Textus Receptus Bibles
Julia E. Smith Translation 1876
|62:1||For sake of Zion I will not be silent, and for sake of Jerusalem I will not rest till its justice shall go forth as brightness, and her salvation as a flame shall burn.|
|62:2||And the nations shall see thy justice, and all kings thy glory: and a new name shall be called to thee which the mouth of Jehovah shall name it|
|62:3||And thou wert a crown of glory in the hand of Jehovah, and a tiara of royalty in the hand of thy God.|
|62:4||It shall no more be said to thee, Forsaken; and to thy land it shall no more be said, Desolation; for it shall be called to thee, My delight in her, and to thy land, Married: for Jehovah delighted in thee, and thy land shall be married.|
|62:5||As a young man will marry a virgin, thy sons shall marry thee: and the bridegroom rejoicing over the bride, thy God will rejoice over thee.|
|62:6||I appointed those watching over thy walls, O Jerusalem: all the day and all the night continually they shall not be silent: ye remembering Jehovah, no stillness to you.|
|62:7||And ye shall not give rest to him till he shall prepare, and till he shall set Jerusalem a praise in the earth.|
|62:8||Jehovah sware by his right hand, and by the arm of his strength, If I shall give more thy grain for food to thine enemies, and if the sons of the stranger shall drink thy new wine which thou didst labor for it:|
|62:9||For they gathering it shall eat it, and praise Jehovah; and they collecting it shall drink it in the enclosures of my holy place.|
|62:10||Pass through, pass through in the gates; clear ye the way of the people; lift up, lift up the highway; free it from stone; raise up a signal for the peoples.|
|62:11||Behold, Jehovah caused to be heard to the extremity of the earth, Say ye to the daughter of Zion, Behold, thy salvation coming: behold, his reward with him, and his work before his face.|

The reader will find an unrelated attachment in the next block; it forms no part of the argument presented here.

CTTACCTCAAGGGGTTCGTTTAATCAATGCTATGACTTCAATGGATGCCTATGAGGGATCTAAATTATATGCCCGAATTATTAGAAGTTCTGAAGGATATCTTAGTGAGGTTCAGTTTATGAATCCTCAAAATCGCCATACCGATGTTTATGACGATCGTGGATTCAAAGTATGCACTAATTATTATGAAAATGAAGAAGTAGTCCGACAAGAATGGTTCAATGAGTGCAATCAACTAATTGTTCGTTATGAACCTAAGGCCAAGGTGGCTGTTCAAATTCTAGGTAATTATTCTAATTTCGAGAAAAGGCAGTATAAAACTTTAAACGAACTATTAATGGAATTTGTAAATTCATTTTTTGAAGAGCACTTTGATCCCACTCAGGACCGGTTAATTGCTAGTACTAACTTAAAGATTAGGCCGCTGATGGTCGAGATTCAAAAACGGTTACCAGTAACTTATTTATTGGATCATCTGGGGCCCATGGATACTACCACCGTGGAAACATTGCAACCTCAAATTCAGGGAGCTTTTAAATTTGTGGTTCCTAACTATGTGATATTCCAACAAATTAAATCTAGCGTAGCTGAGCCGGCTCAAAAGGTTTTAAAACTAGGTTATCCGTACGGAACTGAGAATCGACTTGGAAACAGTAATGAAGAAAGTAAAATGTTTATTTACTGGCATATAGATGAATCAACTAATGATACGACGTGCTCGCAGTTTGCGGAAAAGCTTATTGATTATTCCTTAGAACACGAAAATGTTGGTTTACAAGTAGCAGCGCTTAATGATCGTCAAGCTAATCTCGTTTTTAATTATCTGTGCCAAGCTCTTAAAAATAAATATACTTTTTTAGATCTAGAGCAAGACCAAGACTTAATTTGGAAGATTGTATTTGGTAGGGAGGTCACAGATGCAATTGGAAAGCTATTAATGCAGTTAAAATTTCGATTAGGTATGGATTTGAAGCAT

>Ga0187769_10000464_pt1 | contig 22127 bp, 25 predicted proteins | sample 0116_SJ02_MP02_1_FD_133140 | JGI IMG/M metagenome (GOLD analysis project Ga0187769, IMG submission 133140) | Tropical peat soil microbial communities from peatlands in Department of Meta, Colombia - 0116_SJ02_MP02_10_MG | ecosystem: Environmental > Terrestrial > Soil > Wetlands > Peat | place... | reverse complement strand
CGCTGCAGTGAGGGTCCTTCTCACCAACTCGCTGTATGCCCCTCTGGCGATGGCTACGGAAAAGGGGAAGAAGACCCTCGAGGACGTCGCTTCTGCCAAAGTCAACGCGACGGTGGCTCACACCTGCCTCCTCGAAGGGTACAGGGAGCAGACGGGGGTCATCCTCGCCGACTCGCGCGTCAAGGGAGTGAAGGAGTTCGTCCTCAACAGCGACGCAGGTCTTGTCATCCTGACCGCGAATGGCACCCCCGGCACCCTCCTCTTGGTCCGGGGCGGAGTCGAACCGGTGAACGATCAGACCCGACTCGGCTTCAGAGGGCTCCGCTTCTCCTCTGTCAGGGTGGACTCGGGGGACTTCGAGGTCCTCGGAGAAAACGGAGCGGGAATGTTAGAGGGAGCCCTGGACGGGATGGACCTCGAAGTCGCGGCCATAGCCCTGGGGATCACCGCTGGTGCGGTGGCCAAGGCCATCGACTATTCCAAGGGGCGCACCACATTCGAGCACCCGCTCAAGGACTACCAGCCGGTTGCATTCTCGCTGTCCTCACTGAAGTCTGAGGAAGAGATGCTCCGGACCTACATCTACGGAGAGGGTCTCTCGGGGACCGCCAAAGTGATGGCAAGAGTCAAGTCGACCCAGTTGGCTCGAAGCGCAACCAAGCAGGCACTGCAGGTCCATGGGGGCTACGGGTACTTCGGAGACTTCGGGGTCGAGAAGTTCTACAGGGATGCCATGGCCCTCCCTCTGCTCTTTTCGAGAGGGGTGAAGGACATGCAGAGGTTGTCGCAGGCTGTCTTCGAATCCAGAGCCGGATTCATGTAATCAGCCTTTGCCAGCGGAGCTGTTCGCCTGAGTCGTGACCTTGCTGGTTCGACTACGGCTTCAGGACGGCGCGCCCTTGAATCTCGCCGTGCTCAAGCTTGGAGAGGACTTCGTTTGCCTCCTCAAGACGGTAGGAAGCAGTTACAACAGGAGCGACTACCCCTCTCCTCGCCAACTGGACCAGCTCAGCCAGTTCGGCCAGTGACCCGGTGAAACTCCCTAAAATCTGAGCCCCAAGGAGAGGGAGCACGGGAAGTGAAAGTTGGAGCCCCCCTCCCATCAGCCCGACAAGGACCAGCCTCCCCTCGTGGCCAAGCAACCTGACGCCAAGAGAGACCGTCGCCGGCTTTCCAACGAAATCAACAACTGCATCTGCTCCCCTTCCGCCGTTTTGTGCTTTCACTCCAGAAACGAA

|62:12||And they called to them, The holy people, redeemed of Jehovah: and it shall be called to thee, A city sought for: not forsaken.|
Julia E. Smith Translation 1876
The Julia Evelina Smith Parker Translation is considered the first complete translation of the Bible into English by a woman. The Bible was titled The Holy Bible: Containing the Old and New Testaments; Translated Literally from the Original Tongues, and was published in 1876.
Julia Smith, of Glastonbury, Connecticut had a working knowledge of Latin, Greek and Hebrew. Her father had been a Congregationalist minister before he became a lawyer. Having read the Bible in its original languages, she set about creating her own translation, which she completed in 1855, after a number of drafts. The work is a strictly literal rendering, always translating a Greek or Hebrew word with the same word wherever possible. Smith accomplished this work on her own in the span of eight years (1847 to 1855). She had sought out no help in the venture, even writing, "I do not see that anybody can know more about it than I do." Smith's insistence on complete literalness, plus an effort to translate each original word with the same English word, combined with an odd notion of Hebrew tenses (often translating the Hebrew imperfect tense with the English future) results in a translation that is mechanical and often nonsensical. However, such a translation if overly literal might be valuable to consult in checking the meaning of some individual verse. One notable feature of this translation was the prominent use of the Divine Name, Jehovah, throughout the Old Testament of this Bible version.
In 1876, at 84 years of age some 21 years after completing her work, she finally sought publication. The publication costs ($4,000) were personally funded by Julia and her sister Abby Smith. The 1,000 copies printed were offered for $2.50 each, but her household auction in 1884 sold about 50 remaining copies.
The translation fell into obscurity as it was for the most part too literal and lacked any flow. For example, Jer. 22:23 was given as follows: "Thou dwelling in Lebanon, building as nest in the cedars, how being compassionated in pangs coming to thee the pain as in her bringing forth." However, the translation was the only Contemporary English translation out of the original languages available to English readers until the publication of The British Revised Version in 1881-1894.(The New testament was published in 1881, the Old in 1884, and the Apocrypha in 1894.) This makes it an invaluable Bible for its period.